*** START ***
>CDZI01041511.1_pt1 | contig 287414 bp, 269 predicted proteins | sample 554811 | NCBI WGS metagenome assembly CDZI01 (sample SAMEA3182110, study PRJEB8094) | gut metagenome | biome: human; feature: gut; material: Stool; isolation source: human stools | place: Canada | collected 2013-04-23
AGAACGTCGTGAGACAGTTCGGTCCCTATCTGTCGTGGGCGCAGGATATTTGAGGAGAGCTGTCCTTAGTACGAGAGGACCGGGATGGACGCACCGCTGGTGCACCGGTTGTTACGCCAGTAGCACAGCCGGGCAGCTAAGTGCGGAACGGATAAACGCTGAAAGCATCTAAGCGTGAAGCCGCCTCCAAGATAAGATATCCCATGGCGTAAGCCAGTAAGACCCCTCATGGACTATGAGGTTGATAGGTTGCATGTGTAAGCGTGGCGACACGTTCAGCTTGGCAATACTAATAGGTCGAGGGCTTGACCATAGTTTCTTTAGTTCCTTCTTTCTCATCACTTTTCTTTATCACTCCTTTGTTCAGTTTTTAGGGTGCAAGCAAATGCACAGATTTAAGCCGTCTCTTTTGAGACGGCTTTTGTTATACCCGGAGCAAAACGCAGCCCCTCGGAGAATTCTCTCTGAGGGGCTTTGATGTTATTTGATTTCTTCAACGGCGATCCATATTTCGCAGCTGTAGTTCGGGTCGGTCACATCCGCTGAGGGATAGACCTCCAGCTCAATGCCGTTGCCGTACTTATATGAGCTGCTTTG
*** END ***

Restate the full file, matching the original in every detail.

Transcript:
>CDZI01041511.1_pt1 | contig 287414 bp, 269 predicted proteins | sample 554811 | NCBI WGS metagenome assembly CDZI01 (sample SAMEA3182110, study PRJEB8094) | gut metagenome | biome: human; feature: gut; material: Stool; isolation source: human stools | place: Canada | collected 2013-04-23
AGAACGTCGTGAGACAGTTCGGTCCCTATCTGTCGTGGGCGCAGGATATTTGAGGAGAGCTGTCCTTAGTACGAGAGGACCGGGATGGACGCACCGCTGGTGCACCGGTTGTTACGCCAGTAGCACAGCCGGGCAGCTAAGTGCGGAACGGATAAACGCTGAAAGCATCTAAGCGTGAAGCCGCCTCCAAGATAAGATATCCCATGGCGTAAGCCAGTAAGACCCCTCATGGACTATGAGGTTGATAGGTTGCATGTGTAAGCGTGGCGACACGTTCAGCTTGGCAATACTAATAGGTCGAGGGCTTGACCATAGTTTCTTTAGTTCCTTCTTTCTCATCACTTTTCTTTATCACTCCTTTGTTCAGTTTTTAGGGTGCAAGCAAATGCACAGATTTAAGCCGTCTCTTTTGAGACGGCTTTTGTTATACCCGGAGCAAAACGCAGCCCCTCGGAGAATTCTCTCTGAGGGGCTTTGATGTTATTTGATTTCTTCAACGGCGATCCATATTTCGCAGCTGTAGTTCGGGTCGGTCACATCCGCTGAGGGATAGACCTCCAGCTCAATGCCGTTGCCGTACTTATATGAGCTGCTTTG